One jailed Bahraini activist released, another sentenced to death

Empowering Weak & Oppressed

Crescent International

Rabi' al-Thani 19, 1435 2014-02-19

Daily News Analysis

by Crescent International

Even as the Bahraini regime released a female Bahraini activist, Zainab al-Khawaja, another activist was handed a death sentence. Six others were given life sentences allegedly for killing a policeman a year ago.

Dubai, Crescent-online
February 19, 2014, 21:27 EST

Zainab Al-Khawaja, the Bahraini activist jailed for over a year for demonstrating and protesting against the draconian Bahraini government, was recently released.

At the same time, the minority Bahraini regime yesterday sentenced an anti-government activist to death while six others were given life sentences for killing a policeman a year ago. All the defendants denied the allegation.

Al-Khawaja, who enjoys significant popularity online, has drawn international attention on an estimated 3,000 prisoners believed to be behind bars in Bahrain on politically related charges.

Her father, Abdulhadi al-Khawaja, is a prominent activist and former president of the Bahrain Center for Human Rights. He is among several opposition figures currently serving life sentences. He drew attention to his imprisonment with a lengthy hunger strike in 2012.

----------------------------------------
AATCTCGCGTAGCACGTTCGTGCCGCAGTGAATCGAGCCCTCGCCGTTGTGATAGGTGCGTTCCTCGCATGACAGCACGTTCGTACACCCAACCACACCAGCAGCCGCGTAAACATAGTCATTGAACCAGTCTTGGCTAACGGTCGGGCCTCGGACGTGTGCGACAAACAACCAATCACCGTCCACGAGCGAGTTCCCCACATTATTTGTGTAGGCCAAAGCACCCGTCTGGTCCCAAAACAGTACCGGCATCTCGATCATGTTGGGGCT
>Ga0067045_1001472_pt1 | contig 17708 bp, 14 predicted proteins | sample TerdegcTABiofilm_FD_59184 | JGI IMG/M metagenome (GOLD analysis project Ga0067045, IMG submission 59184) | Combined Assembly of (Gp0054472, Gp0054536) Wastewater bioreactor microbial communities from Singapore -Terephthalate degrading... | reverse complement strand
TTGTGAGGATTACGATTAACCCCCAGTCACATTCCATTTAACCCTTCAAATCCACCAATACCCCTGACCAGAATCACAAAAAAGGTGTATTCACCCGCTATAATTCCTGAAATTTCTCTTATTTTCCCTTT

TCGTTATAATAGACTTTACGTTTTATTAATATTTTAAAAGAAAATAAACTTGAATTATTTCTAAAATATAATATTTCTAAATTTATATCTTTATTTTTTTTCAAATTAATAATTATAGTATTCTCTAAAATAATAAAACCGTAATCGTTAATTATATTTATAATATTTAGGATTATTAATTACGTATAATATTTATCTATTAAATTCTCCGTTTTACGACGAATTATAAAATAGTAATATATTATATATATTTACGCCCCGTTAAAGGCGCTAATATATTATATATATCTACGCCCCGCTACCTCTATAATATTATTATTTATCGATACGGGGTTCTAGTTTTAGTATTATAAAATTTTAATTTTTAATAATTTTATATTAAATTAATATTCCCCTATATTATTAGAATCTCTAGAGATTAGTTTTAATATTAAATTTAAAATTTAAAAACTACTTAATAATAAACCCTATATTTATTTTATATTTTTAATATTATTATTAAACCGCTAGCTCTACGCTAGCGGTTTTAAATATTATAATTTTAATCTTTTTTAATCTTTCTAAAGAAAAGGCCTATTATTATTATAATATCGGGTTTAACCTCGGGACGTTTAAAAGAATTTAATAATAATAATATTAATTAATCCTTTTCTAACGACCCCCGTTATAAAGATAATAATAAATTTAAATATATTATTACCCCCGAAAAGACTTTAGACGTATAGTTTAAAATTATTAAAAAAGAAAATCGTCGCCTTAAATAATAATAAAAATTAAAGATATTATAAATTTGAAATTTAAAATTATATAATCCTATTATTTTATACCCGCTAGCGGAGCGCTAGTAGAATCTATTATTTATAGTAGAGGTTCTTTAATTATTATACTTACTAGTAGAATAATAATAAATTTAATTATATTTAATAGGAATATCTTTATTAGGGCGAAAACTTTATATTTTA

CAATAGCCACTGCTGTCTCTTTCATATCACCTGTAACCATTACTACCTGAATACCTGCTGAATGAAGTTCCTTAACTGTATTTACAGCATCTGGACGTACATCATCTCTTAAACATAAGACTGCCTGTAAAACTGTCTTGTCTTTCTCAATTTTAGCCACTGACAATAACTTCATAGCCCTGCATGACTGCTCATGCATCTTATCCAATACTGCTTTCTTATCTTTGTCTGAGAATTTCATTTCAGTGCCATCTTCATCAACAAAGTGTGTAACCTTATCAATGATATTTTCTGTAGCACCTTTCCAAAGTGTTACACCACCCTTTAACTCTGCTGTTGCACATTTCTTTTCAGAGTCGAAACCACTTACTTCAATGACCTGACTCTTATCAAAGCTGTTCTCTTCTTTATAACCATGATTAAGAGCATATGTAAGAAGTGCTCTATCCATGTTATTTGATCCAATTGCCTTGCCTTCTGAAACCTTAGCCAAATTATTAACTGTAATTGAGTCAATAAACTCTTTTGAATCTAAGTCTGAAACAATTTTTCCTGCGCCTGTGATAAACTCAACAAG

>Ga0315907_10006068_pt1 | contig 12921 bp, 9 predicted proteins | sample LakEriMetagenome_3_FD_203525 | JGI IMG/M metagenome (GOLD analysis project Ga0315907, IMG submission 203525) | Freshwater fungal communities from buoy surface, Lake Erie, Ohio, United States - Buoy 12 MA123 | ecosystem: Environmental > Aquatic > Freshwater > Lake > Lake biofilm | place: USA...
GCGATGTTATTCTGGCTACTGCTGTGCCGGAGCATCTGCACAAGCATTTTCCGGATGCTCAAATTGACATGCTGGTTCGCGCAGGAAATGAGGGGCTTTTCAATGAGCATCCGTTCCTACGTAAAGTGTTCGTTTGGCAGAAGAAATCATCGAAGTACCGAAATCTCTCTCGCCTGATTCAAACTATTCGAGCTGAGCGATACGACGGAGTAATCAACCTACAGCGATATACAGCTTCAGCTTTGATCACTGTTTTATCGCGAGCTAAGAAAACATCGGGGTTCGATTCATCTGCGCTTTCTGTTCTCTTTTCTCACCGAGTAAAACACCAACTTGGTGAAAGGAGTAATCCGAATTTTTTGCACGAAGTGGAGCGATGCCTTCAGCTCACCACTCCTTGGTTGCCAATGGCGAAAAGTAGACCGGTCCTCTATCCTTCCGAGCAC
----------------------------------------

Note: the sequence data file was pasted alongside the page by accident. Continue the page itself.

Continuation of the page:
Since February 2013, Zainab Al-Khawaja has been serving concurrently several short prison sentences handed down by lower criminal courts that related to five separate cases. She reportedly refused to appeal before higher courts because she believed that Bahrain's judiciary was controlled by the government. She also refused to pay bail.

On January 27, Al-Khawaja was sentenced to a further four months' imprisonment on a charge of “destroying government property,” as reported by Amnesty International. She was accused of tearing pictures of King Hamad bin Isa Al Khalifa belonging to the interior ministry in May 2012. Al-Khawaja was not summoned to trial on this charge, but was rather informed of this addition to her sentence while she was still in prison.

Zainab Al-Khawaja has rekindled interest in the political opposition movement in Bahrain, which was brutally crushed by the ruling Al-Khalifa family with the help of the Ibn Saud monarchy of Saudi Arabia, following start of the Arab Spring in December 2010.

The Sunni Al-Khalifa family rules over a Shi’a majority country, and has brutally repressed any dissent to its authoritarian rule.

END

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